Mercedes-Benz’s Drive Pilot: Is liability still a roadblock for autonomous vehicles?

Mercedes-Benz’s Drive Pilot: Is liability still a roadblock for autonomous vehicles?

By Jorge Hurtado and Sofiane Boukhalfa

Mercedes-Benz has boldly moved to become the first automaker to offer its Drive Pilot, a SAE Level 3 system for conditionally automated driving in the United States. 

The most exciting aspect of the decision is that Mercedes-Benz is assuming liability for any crashes or incidents that occur while the autonomous system is active. This approach addresses a major concern, since liability has been touted as one of the key roadblocks to self-driving capabilities being deployed among the general population.

What is a level 3 self-driving car?

Self-driving cars are classified into six stages (Level 0 to Level 5): 

  • At levels 0-1, the driver is mainly responsible for managing all driving operations and tasks.
  • Level 2 involves assisted driving supported by partial automation, but the driver must monitor the system continuously. 
  • Level 3 introduces conditional automation, allowing the human driver not to monitor the vehicle constantly but must be ready to resume control. 
  • At level 4, the car drives itself without human intervention. Nonetheless, the system still cannot fully make decisions. 
  • Level 5 signifies total autonomous driving, transitioning human intervention to passenger status with no driving responsibilities.

The decision of Mercedes-Benz to sell level 3 autonomous driving technology indicates a strong confidence in the safety and reliability of the company’s Drive Pilot technology. This may positively signal other automakers that liability may not be the significant roadblock precluding the widespread adoption of autonomous vehicles anymore.

Tesla’s level 3 vehicles, with a lower autonomy level, hold the driver legally accountable for monitoring the autonomous system and taking over whenever needed. Tesla warrants that every time the driver turns on the autopilot system, there is always a visual reminder that the driver must keep hands on the wheel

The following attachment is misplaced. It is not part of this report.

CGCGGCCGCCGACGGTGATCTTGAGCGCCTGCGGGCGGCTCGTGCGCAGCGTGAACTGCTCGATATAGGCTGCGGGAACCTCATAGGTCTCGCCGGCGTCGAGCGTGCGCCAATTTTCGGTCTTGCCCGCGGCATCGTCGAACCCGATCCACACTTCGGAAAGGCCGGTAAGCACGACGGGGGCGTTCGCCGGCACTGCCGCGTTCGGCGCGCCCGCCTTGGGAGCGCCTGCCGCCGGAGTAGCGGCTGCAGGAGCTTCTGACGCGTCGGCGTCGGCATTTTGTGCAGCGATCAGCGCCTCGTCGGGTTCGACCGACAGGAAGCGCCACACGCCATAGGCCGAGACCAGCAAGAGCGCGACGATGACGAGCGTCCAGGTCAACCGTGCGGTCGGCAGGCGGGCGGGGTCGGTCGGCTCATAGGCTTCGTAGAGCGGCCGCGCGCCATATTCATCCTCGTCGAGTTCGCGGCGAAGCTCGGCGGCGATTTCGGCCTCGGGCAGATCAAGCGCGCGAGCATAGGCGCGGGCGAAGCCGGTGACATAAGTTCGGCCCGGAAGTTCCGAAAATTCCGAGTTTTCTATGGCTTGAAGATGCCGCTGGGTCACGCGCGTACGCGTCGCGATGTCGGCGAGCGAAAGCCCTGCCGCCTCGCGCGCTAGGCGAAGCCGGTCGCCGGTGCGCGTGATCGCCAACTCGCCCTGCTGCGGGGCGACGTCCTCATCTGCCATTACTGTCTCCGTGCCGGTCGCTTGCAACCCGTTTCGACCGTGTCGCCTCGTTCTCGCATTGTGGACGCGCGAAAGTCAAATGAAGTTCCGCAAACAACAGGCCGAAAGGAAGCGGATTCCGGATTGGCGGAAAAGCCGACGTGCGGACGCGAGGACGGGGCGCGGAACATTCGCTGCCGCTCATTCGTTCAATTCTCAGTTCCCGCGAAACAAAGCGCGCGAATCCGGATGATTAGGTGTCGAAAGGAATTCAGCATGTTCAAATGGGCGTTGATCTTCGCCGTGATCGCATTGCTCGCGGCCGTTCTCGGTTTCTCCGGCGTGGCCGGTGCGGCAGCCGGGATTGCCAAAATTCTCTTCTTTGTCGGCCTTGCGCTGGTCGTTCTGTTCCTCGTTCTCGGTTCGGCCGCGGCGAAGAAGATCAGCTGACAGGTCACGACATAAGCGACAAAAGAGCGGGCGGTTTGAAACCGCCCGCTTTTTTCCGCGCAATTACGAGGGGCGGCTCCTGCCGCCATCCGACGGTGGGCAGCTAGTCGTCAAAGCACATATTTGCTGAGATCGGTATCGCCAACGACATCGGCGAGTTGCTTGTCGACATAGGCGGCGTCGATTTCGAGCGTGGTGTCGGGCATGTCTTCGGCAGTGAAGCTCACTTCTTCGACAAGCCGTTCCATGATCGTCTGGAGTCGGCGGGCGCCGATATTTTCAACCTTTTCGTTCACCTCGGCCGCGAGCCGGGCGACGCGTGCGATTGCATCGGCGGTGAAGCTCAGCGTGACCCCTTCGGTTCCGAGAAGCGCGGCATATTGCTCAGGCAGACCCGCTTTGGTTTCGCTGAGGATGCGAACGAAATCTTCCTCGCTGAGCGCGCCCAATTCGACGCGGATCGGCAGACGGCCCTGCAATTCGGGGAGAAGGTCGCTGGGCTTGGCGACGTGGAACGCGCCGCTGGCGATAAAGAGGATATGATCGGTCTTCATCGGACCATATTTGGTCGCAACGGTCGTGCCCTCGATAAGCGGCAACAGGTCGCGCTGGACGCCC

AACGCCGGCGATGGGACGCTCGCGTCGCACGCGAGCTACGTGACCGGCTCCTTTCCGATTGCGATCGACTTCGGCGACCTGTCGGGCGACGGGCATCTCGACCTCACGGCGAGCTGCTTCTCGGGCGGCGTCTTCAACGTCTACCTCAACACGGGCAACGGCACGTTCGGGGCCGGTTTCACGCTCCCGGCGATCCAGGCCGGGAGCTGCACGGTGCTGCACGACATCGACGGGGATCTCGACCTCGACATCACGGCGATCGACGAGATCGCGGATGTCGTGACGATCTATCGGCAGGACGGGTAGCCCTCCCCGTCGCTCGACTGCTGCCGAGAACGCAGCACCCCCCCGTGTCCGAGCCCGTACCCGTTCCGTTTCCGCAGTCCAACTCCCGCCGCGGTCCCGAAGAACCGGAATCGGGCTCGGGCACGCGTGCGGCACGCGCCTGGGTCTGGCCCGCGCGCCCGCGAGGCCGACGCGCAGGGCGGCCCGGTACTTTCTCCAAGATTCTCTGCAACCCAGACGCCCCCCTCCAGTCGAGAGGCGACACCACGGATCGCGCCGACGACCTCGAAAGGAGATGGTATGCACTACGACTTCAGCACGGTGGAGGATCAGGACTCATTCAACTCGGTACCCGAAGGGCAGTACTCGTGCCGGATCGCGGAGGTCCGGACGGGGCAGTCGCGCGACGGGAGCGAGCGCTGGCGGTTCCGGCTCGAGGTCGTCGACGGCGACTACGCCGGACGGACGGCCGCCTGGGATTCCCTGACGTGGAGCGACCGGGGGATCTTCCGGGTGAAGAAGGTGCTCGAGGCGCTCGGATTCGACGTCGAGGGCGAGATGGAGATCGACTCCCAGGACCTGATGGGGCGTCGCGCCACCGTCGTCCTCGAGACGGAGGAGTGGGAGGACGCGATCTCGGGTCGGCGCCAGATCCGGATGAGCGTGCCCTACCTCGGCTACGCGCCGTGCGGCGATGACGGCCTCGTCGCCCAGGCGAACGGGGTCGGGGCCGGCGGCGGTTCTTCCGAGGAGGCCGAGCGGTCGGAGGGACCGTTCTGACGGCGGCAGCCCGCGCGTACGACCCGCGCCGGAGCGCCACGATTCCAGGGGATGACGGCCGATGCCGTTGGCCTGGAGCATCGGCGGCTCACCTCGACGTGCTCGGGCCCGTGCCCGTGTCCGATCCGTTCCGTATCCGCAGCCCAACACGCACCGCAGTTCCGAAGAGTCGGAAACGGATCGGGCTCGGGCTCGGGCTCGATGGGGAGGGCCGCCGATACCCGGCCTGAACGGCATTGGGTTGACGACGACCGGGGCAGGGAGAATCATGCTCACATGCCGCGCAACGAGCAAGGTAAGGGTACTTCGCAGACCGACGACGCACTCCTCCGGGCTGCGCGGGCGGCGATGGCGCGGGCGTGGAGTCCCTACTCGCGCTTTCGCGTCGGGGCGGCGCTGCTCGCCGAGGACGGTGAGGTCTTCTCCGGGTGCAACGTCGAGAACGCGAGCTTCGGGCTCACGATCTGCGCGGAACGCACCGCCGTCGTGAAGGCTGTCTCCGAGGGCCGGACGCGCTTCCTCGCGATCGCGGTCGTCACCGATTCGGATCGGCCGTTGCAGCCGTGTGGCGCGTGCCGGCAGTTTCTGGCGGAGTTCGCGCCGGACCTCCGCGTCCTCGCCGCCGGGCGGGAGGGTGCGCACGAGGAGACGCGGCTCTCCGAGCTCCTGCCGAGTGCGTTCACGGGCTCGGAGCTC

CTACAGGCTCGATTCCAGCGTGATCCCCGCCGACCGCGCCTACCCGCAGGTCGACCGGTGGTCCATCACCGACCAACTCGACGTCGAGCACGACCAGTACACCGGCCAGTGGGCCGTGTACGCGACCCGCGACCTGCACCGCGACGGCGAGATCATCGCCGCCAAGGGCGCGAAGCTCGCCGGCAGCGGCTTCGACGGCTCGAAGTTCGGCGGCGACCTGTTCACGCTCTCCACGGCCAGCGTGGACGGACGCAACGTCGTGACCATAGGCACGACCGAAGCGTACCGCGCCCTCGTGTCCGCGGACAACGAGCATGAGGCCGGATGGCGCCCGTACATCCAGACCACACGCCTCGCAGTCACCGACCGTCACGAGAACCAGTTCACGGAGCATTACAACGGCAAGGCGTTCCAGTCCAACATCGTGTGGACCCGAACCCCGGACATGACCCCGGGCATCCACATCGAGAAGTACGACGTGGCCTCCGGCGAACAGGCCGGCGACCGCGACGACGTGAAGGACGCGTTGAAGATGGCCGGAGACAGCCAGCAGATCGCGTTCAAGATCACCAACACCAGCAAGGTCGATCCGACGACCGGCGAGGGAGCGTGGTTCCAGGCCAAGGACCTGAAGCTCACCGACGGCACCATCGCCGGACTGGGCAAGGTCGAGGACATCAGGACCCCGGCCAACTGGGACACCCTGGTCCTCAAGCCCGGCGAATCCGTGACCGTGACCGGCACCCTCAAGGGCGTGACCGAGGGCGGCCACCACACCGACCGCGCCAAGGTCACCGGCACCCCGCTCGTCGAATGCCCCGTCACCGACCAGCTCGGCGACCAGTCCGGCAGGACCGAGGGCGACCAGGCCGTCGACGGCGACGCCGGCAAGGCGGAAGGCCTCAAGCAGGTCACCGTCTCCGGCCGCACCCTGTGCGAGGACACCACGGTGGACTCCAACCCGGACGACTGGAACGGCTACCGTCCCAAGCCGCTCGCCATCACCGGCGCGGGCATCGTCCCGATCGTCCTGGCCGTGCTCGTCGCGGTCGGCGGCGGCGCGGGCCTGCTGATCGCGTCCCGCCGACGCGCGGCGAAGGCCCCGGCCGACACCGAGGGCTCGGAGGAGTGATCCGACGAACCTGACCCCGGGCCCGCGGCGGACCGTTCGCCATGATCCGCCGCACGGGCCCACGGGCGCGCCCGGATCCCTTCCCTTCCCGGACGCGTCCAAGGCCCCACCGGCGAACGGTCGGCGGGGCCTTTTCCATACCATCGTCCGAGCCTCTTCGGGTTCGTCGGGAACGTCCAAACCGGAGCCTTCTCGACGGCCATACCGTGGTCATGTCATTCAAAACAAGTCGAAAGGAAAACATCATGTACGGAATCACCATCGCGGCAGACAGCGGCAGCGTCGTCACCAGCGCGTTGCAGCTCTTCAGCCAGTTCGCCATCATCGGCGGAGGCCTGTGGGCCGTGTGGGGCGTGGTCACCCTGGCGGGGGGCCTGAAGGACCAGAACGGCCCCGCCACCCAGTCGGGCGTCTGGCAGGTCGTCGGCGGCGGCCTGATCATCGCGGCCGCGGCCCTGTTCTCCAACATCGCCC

With Mercedes-Benz’s Level 3 system, the driver can lawfully disengage and perform non-driving tasks, shifting the total liability to the automaker.

Mercedes-Benz has received certification from states like California and Nevada. The certification means that the Drive Pilot system has met the safety requirements set by these states.

Releasing drivers from any responsibility is still too soon:

Drivers cannot utilize the Drive Pilot continuously. The usage of the Drive Pilot is restricted to approved roads or specific freeways with speeds below 40 mph (or no more than 60 km/h) and only during daylight hours.

The Mercedes-Benz level 3 vehicles incorporate reliable hardware which includes driver-facing cameras, as well as Light Detection and Ranging (LiDAR) with the role of minimizing collision risks. Should a driver engage in activities such as using a mobile phone or nodding off, facing backward, or leaving the driver’s seat, the system will alert them to deactivate Drive Pilot and resume manual control. Hence, it will prevent the driver from engaging in additional activities other than driving.

The availability of such technology may suggest that determining the subject of tort liability could be accomplished by collecting internal data from the recording and monitoring system in the vehicle. 

In the event of an accident, it would be possible to only show the existence of unlawful driving conditions of the vehicle without directly implicating driver error. On the other hand, the driver must demonstrate non-negligence during driving, proving full compliance with their duty of care to avoid liability from manufacturing defects or accidents stemming from autonomous driving behavior.